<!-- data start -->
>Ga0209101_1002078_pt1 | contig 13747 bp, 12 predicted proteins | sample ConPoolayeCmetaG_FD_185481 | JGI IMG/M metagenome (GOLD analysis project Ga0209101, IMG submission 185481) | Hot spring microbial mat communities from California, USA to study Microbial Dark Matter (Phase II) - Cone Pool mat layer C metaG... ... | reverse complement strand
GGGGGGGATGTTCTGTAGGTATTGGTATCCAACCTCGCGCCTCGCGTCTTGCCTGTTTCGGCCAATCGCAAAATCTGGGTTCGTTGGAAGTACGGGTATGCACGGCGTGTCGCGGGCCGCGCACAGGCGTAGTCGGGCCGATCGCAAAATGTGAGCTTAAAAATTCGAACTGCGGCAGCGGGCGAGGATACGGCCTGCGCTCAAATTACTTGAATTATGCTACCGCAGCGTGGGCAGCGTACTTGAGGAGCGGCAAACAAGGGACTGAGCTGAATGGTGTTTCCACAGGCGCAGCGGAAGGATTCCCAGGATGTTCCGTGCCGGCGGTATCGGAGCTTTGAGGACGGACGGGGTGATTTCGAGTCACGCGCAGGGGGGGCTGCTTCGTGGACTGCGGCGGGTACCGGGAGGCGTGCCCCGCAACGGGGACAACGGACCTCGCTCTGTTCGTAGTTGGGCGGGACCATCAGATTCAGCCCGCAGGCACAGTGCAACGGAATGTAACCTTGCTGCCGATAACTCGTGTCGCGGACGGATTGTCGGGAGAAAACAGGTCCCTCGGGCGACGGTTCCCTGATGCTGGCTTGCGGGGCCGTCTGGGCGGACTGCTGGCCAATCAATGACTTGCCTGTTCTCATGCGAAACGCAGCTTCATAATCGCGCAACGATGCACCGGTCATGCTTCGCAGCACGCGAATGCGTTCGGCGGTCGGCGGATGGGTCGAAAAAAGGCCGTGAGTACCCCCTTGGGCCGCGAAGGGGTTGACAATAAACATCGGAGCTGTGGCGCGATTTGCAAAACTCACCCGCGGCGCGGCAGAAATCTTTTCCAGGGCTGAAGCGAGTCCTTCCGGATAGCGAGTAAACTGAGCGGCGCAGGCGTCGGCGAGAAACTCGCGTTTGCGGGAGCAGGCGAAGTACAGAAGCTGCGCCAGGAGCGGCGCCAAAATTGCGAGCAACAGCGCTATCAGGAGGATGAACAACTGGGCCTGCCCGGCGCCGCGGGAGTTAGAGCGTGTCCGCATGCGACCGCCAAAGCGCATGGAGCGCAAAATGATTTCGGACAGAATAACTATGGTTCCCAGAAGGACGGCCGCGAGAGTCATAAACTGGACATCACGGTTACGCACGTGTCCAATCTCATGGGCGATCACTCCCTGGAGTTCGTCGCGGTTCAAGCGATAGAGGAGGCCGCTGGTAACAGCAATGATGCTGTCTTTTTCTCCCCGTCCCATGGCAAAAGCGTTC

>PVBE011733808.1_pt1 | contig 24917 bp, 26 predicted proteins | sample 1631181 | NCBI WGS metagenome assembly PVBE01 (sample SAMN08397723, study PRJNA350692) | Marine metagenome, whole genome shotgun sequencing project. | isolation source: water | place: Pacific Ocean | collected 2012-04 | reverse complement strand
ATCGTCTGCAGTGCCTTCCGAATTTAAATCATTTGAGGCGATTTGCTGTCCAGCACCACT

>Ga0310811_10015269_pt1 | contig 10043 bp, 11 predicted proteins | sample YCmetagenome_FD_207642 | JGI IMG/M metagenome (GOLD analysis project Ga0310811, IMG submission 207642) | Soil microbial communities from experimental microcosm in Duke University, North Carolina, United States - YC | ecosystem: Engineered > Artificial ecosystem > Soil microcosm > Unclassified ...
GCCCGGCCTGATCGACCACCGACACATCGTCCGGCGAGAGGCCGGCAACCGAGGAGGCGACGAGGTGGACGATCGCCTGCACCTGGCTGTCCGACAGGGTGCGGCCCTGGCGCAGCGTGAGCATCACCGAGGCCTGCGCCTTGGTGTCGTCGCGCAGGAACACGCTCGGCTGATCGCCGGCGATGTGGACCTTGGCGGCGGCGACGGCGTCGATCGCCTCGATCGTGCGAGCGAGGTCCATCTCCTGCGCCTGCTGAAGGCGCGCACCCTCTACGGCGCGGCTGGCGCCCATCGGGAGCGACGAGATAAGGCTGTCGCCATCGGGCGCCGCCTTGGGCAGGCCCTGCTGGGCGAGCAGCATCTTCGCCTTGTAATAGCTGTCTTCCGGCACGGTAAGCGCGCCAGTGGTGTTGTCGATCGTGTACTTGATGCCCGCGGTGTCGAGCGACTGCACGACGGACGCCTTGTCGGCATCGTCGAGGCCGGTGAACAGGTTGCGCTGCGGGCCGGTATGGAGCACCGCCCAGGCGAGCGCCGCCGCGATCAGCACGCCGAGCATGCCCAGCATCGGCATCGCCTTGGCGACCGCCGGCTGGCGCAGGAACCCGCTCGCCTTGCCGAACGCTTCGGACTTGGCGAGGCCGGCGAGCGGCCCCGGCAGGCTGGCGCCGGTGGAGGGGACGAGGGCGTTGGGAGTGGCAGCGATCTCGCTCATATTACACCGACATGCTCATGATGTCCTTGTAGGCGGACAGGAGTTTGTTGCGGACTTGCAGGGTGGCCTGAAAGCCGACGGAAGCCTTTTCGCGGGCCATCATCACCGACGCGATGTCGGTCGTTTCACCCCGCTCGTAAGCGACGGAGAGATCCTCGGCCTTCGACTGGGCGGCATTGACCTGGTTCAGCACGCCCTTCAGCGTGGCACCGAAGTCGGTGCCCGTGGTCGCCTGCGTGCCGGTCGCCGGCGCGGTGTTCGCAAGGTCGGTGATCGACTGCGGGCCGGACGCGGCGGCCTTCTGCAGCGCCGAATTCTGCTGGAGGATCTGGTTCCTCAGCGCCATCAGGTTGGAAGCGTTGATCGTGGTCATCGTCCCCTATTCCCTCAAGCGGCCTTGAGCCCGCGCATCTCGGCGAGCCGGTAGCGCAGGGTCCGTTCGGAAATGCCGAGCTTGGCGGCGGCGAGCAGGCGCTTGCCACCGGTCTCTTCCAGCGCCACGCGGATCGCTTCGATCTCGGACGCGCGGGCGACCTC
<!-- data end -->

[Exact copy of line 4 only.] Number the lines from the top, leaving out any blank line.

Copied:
ATCGTCTGCAGTGCCTTCCGAATTTAAATCATTTGAGGCGATTTGCTGTCCAGCACCACT